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This article was published on September 20, 2019

VPN apps with 500M+ installs caught serving disruptive ads to Android users

VPN apps with 500M+ installs caught serving disruptive ads to Android users
Ravie Lakshmanan

Google Play Store has a malware problem. And it doesn’t seem to go away despite the company’s best efforts to rein in sketchy apps.

In a yet another instance of Android adware, New Zealand-based independent security researcher Andy Michael found four Android VPN apps with cumulative downloads of over 500 million that not only serve ads while running the background, but are also placed outside the apps, including the home screen.

The apps in question are Hotspot VPN, Free VPN Master, Secure VPN, and Security Master by Cheetah Mobile. It’s notable that all these apps originate from Hong Kong and China, where citizens have typically relied on VPNs to get around the Great Firewall.

The apps are live on the Play Store to this date. But in an interesting twist, the apps containing the adware were all VPN or antivirus apps, suggesting that developers are increasingly banking on users’ trust in security-related apps to commit ‘outside ad fraud.’

Disruptive ad behavior

Apart from containing advertisement APIs from both Google and Facebook, Hotspot VPN, developed by HotspotVPN 2019, contained obfuscated code to show full-screen ads at any given point of time — irrespective of whether the app was running in the foreground or otherwise — resulting in significant battery and CPU usage.

Free VPN Master developed by Freemaster2019, likewise, shared the same code for serving Google ads, with both APK files having the same code structure and files.

The four apps collectively have millions of installs

Michael concluded that the two apps are most likely the same with slight modifications in code that were found to be obfuscated using the same tool.

“If the apps were force stopped from Android settings, they stop serving ads,” he told TNW. “Opening the app once after downloading will usually trigger the behavior.”

The third app, Secure VPN by SEC VPN, is the worst of the four in that it served ads even when people were using other apps, and at times overlaid on top of the home screen, thereby hiding app icons.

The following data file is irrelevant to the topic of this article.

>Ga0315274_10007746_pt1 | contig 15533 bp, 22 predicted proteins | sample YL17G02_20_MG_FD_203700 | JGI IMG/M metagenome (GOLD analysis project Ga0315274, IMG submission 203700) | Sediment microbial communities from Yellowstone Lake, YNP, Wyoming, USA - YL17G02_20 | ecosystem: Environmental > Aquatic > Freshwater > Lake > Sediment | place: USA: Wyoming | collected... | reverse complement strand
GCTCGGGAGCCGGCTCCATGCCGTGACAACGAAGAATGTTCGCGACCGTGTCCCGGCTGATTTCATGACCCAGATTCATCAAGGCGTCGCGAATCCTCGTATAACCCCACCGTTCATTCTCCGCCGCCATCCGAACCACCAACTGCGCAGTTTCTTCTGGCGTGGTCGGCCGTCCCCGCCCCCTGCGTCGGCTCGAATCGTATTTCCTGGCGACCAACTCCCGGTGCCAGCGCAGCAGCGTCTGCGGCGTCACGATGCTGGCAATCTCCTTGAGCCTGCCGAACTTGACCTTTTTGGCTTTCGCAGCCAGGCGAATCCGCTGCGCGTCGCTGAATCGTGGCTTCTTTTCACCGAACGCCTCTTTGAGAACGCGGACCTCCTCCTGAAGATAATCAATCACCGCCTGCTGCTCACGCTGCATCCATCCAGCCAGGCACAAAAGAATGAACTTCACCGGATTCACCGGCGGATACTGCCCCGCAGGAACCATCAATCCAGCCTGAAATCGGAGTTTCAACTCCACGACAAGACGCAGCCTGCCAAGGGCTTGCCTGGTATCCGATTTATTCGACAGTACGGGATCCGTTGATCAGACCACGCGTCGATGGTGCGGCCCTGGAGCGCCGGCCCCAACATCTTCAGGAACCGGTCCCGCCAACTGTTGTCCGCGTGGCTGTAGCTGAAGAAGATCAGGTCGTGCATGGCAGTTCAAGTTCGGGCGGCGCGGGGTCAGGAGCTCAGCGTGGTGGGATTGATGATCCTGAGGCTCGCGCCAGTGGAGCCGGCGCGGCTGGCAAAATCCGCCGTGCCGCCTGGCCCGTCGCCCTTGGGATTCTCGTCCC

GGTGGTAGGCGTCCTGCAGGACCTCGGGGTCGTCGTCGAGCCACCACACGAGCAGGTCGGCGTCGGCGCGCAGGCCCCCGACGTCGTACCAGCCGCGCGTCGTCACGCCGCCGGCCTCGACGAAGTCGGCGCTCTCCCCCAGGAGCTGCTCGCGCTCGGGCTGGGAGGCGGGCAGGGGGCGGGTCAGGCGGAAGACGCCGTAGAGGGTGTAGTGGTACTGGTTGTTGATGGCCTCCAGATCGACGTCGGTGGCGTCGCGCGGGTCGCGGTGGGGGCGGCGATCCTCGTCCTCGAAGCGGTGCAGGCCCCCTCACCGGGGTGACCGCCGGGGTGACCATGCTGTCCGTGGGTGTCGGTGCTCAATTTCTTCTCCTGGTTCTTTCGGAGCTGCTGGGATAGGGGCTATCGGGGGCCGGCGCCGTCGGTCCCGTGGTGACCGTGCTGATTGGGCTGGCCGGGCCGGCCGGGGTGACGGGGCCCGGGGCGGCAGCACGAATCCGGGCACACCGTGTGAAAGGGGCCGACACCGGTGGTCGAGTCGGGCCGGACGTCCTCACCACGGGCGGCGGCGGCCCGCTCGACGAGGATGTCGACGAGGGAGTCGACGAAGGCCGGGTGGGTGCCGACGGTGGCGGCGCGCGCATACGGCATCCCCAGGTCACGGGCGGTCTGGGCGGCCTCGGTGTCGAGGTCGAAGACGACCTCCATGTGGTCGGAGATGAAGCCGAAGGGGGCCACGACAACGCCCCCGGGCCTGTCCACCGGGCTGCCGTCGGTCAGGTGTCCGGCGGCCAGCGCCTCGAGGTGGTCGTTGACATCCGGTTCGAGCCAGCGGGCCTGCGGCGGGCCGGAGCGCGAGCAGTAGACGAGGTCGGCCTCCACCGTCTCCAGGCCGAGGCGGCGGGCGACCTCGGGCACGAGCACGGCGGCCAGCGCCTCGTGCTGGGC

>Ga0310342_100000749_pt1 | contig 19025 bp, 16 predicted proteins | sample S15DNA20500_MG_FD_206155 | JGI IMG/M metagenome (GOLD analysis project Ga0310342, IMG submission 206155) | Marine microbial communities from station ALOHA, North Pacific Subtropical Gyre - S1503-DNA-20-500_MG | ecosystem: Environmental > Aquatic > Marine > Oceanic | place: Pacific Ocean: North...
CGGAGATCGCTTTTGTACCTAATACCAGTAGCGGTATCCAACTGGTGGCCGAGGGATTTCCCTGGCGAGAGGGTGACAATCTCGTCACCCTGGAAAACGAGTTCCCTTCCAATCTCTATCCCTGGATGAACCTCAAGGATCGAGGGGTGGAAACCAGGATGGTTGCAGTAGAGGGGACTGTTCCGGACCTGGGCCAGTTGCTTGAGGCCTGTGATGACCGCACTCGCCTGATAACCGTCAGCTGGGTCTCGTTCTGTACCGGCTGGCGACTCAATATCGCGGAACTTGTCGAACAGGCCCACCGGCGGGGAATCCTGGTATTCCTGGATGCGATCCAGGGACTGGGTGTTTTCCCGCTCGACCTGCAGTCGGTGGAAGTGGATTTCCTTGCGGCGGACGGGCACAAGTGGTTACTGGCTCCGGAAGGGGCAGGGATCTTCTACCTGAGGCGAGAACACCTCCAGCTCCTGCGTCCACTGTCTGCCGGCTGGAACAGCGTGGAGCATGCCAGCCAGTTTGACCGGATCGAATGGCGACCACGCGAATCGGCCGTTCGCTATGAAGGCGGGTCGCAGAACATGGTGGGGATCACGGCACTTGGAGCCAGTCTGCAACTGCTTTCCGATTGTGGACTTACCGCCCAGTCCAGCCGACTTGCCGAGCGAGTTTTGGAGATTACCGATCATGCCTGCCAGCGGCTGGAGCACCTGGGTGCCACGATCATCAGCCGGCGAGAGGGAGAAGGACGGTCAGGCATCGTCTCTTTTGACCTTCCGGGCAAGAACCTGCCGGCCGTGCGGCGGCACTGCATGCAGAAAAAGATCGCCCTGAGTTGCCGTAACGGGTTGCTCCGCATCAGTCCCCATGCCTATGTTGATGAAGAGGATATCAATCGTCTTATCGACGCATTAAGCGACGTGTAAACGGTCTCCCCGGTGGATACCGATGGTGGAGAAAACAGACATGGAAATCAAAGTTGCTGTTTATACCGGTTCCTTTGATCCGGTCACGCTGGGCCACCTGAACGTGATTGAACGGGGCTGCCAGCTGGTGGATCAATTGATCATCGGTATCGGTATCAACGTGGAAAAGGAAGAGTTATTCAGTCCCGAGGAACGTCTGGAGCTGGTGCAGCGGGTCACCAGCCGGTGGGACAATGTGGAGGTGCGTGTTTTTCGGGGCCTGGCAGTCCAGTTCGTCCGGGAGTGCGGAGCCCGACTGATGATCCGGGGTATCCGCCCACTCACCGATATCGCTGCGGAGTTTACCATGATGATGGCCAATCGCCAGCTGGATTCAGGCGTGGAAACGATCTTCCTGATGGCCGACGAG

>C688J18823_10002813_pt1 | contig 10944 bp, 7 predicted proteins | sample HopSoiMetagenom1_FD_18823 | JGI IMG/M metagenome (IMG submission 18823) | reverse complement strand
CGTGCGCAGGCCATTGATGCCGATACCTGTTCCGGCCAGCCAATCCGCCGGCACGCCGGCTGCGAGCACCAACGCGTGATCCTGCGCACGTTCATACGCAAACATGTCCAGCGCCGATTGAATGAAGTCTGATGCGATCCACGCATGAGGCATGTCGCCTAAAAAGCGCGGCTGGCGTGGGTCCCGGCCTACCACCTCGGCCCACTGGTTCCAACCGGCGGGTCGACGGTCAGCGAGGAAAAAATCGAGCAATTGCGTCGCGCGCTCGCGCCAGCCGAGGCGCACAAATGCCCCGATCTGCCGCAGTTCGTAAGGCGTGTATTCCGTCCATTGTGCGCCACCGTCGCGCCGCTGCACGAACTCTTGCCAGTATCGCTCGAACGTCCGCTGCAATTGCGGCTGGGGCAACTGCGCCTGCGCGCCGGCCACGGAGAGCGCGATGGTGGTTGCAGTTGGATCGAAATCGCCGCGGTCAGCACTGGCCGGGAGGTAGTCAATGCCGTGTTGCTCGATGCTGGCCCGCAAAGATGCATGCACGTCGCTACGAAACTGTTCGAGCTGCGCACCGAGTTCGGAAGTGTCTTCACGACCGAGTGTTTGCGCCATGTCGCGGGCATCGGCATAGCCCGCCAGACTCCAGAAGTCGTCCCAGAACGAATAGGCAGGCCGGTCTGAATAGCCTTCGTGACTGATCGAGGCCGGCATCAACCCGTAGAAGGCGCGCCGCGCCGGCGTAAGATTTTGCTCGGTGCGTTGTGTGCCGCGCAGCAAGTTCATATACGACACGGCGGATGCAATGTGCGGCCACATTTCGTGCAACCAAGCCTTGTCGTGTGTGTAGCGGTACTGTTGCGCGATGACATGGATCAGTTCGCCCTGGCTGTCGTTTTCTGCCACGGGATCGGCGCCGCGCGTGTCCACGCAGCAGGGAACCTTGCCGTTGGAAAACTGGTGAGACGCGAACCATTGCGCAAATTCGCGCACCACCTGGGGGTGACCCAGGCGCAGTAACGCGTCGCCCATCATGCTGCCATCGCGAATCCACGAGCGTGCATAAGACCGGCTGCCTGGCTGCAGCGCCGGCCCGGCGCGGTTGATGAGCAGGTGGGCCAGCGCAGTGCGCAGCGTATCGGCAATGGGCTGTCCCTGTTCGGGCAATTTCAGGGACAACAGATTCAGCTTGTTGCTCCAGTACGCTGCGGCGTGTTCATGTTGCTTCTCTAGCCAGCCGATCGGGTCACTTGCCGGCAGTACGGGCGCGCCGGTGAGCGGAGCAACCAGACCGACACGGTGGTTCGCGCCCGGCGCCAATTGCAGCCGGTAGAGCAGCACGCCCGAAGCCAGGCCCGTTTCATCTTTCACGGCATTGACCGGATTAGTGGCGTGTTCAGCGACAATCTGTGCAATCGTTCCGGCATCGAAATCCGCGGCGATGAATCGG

The app was also found to have references to code that recorded activities, including ads that were displayed, clicked and dismissed by the user, implying they were used to monitor and display ads based on their activities.

Security Master, on the other hand, leverages a more sophisticated behavior to show ads, such as when a user tries to get back to the home screen or when certain buttons are clicked.

Ad-supported apps are nothing new. They’ve proven to be a viable alternative to subscriptions and one-time purchases. But serving ads while apps are running in the background can result in significant use of the device’s resources like battery and CPU.

Disruptive ads shown by Secure VPN

Cheetah Mobile, for its part, has been previously accused of turning smartphones into stealthy click farms to engage in ad fraud, leading Google to ban a bunch of its apps from the Play Store.

“Developers use this [method] because every impression/click gives them revenue,” Michael said. “Due to high popularity of VPN apps, if making a quick buck is the goal, serving outside ads in VPN apps would be a logical choice.”

Google has a strict policy with regards to adware and disruptive ads in general. “We don’t allow apps that contain deceptive or disruptive ads. Ads must only be displayed within the app serving them. We consider ads served in your app as part of your app. The ads shown in your app must be compliant with all our policies.”

The company, when reached for a response, said it would take action on the apps if they’re indeed found in violation of its policies. If we find out more, we’ll update the story accordingly.

The Play Store trouble

This is not the first time the Google has struggled to curb the spread of harmful apps on its official mobile software distribution platform.

In August, Lukas Stefanko, an ESET security researcher, compiled a list of 204 apps on Google Play that had over 438 million installs and were found to engage in ad fraud, adware, and serve other kinds of malware. And this was just for last month.

Although the Mountain View behemoth’s antivirus efforts have resulted in the removal of hundreds of thousands of harmful apps, the security layer has not been entirely bulletproof to offer protection from all sorts of malware.

Complicating the matter is the open nature of Android, which makes it relatively easy for copycat and malicious apps to escape detection, thus leaving users at risk.

“Keeping the Android ecosystem secure is no easy task, but we firmly believe that Google Play Protect is an important security layer that’s used to protect users devices and their data while maintaining the freedom, diversity and openness that makes Android, well, Android,” Google acknowledged earlier this year.

The fact that a legitimate app store like Google Play repeatedly harbors malicious apps is a cause of concern. Android users are often advised not to download apps from third-party sources to avoid malware. Unfortunately, it seems sticking to the Play store isn’t always safe either.

“While the key security imperative ‘Stick with official sources of apps’ still holds, it alone can’t guarantee security,” Stefanko cautioned last month. “It is highly recommended that users scrutinize every app they intend to install on their devices.”

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